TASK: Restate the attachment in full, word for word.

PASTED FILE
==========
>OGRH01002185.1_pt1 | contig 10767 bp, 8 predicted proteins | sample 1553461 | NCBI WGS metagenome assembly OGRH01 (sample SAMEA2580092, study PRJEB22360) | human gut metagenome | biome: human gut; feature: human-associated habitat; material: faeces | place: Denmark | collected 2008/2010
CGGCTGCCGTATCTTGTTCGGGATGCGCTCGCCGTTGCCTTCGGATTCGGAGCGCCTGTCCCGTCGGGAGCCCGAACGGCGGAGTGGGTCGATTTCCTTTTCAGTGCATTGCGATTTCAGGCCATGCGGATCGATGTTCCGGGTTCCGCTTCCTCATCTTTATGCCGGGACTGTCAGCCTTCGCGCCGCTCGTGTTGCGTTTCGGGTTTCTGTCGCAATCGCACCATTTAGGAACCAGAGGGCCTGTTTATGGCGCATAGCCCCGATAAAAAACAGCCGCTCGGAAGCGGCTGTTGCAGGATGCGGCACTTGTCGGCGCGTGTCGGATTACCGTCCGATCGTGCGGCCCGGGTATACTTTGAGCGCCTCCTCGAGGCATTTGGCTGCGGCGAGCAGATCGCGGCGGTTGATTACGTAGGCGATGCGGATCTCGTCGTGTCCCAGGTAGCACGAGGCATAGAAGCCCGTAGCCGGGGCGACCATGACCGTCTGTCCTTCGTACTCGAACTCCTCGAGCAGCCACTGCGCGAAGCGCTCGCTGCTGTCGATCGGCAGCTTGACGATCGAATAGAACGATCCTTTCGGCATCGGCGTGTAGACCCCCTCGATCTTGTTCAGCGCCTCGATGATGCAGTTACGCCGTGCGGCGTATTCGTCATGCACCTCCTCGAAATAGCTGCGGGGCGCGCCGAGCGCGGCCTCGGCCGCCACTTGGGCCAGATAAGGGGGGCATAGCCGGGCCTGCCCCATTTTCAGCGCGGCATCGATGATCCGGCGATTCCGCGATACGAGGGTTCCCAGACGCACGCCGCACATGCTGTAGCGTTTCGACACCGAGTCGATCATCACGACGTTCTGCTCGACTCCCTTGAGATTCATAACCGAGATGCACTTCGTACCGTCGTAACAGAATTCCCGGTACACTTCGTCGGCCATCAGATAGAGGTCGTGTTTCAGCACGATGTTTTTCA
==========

>OGRH01002185.1_pt1 | contig 10767 bp, 8 predicted proteins | sample 1553461 | NCBI WGS metagenome assembly OGRH01 (sample SAMEA2580092, study PRJEB22360) | human gut metagenome | biome: human gut; feature: human-associated habitat; material: faeces | place: Denmark | collected 2008/2010
CGGCTGCCGTATCTTGTTCGGGATGCGCTCGCCGTTGCCTTCGGATTCGGAGCGCCTGTCCCGTCGGGAGCCCGAACGGCGGAGTGGGTCGATTTCCTTTTCAGTGCATTGCGATTTCAGGCCATGCGGATCGATGTTCCGGGTTCCGCTTCCTCATCTTTATGCCGGGACTGTCAGCCTTCGCGCCGCTCGTGTTGCGTTTCGGGTTTCTGTCGCAATCGCACCATTTAGGAACCAGAGGGCCTGTTTATGGCGCATAGCCCCGATAAAAAACAGCCGCTCGGAAGCGGCTGTTGCAGGATGCGGCACTTGTCGGCGCGTGTCGGATTACCGTCCGATCGTGCGGCCCGGGTATACTTTGAGCGCCTCCTCGAGGCATTTGGCTGCGGCGAGCAGATCGCGGCGGTTGATTACGTAGGCGATGCGGATCTCGTCGTGTCCCAGGTAGCACGAGGCATAGAAGCCCGTAGCCGGGGCGACCATGACCGTCTGTCCTTCGTACTCGAACTCCTCGAGCAGCCACTGCGCGAAGCGCTCGCTGCTGTCGATCGGCAGCTTGACGATCGAATAGAACGATCCTTTCGGCATCGGCGTGTAGACCCCCTCGATCTTGTTCAGCGCCTCGATGATGCAGTTACGCCGTGCGGCGTATTCGTCATGCACCTCCTCGAAATAGCTGCGGGGCGCGCCGAGCGCGGCCTCGGCCGCCACTTGGGCCAGATAAGGGGGGCATAGCCGGGCCTGCCCCATTTTCAGCGCGGCATCGATGATCCGGCGATTCCGCGATACGAGGGTTCCCAGACGCACGCCGCACATGCTGTAGCGTTTCGACACCGAGTCGATCATCACGACGTTCTGCTCGACTCCCTTGAGATTCATAACCGAGATGCACTTCGTACCGTCGTAACAGAATTCCCGGTACACTTCGTCGGCCATCAGATAGAGGTCGTGTTTCAGCACGATGTTTTTCA